Lastly, our efforts to clear out some of the stuff from our house and yard are ongoing. My old electric recliner went and we put a very old airconditioning unit out the front which was so heavy it took two people to lift it, and it was gone in 15 minutes. We suspect someone’s carted it off to the metal recyclers. We’re also in the process of dismantling an old piano. A friend didn’t want the piano as a whole but is interested in the bits and pieces. I’m keeping the keys and the pedals to mount on the wall and he’s taking much of the rest. However, it needs to be destringed before it goes, which is going to be a beast of a job and also potentially dangerous.

Lastly, I’m not sure whether I’ve mentioned much about buying a Yamaha MX88 keyboard synthesizer in lieu of the piano. Or, whether you’re aware that I play the violin. Well, I thought that if I’m going to play the piano that I should learn to play “Piano Man”. However, my husband made me feel like my rendition was in a coma. It was too slow. However, it sounded much better when I played it on my violin. Does that make it “The Violin Woman”? I’m not sure, but I’m persevering and enjoying myself and I am improving. I’ll just repeat that. I am improving.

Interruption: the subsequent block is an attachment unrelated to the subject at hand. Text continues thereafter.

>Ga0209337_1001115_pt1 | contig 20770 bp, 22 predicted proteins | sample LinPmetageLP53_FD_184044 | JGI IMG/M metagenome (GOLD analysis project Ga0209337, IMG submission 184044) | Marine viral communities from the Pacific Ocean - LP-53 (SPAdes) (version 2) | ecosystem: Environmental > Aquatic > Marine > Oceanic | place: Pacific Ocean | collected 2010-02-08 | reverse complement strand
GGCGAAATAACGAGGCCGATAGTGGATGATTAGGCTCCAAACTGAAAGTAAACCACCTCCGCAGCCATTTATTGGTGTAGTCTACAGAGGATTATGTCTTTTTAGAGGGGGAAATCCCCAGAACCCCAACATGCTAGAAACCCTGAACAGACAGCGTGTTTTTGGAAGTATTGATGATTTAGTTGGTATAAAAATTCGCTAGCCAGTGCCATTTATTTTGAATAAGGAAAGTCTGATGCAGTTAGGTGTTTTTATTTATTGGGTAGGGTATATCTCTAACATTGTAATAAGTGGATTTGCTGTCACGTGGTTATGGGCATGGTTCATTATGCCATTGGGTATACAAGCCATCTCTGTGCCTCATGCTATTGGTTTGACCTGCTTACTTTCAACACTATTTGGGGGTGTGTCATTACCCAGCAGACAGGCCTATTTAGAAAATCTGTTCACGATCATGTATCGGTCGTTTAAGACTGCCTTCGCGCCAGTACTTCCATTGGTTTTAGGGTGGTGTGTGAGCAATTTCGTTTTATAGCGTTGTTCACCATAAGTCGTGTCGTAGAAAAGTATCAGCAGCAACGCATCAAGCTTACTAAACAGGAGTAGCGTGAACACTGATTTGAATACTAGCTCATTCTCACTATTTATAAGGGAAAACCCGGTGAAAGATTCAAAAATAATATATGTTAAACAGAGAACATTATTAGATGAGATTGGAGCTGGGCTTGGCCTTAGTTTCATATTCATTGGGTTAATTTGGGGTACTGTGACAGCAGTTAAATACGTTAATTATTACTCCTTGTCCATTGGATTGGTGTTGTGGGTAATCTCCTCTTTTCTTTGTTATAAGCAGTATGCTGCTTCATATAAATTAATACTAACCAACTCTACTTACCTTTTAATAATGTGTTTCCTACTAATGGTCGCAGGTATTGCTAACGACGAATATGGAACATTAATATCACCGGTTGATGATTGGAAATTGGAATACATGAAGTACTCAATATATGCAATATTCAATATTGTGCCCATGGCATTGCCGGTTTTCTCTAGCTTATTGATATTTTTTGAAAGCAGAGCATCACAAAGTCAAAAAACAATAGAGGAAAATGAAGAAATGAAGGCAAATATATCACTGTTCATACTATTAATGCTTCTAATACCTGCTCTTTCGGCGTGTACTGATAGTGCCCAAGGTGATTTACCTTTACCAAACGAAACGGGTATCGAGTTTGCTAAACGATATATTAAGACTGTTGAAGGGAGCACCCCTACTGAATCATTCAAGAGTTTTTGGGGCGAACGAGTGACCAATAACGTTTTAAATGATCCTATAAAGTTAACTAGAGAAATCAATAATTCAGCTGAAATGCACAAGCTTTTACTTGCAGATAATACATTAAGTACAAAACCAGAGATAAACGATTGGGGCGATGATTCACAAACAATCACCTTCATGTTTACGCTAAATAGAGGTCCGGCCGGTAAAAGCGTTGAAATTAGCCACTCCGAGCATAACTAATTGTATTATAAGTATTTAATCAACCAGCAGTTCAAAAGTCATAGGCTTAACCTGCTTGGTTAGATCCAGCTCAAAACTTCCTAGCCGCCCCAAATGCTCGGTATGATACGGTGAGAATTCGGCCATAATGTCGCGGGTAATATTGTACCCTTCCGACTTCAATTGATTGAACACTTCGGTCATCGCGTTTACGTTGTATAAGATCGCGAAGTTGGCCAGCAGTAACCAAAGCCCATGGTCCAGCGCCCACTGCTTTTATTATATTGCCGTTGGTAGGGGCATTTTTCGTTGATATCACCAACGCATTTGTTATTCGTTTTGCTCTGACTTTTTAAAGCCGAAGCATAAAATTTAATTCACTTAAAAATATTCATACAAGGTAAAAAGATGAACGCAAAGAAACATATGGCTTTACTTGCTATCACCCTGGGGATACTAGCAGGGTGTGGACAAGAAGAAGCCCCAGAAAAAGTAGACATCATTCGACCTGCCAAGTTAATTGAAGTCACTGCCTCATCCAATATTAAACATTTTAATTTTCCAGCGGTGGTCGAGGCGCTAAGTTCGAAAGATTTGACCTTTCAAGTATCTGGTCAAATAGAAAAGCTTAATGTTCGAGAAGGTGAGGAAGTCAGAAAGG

Anyway, how have you been? I should’ve offered you a tea or coffee at the outset and a slice of something. However, I glossed over all the formalities this week and didn’t make a big song and dance over it all.

Anyway, I hope you’ve had a great week.

This has been another contribution to the Weekend Coffee Share hosted by Eclectic Alli here: https://eclecticali.wordpress.com/2020/09/18/weekendcoffeeshare-oh-right-i-also-did-things-last-weekend/

Best wishes,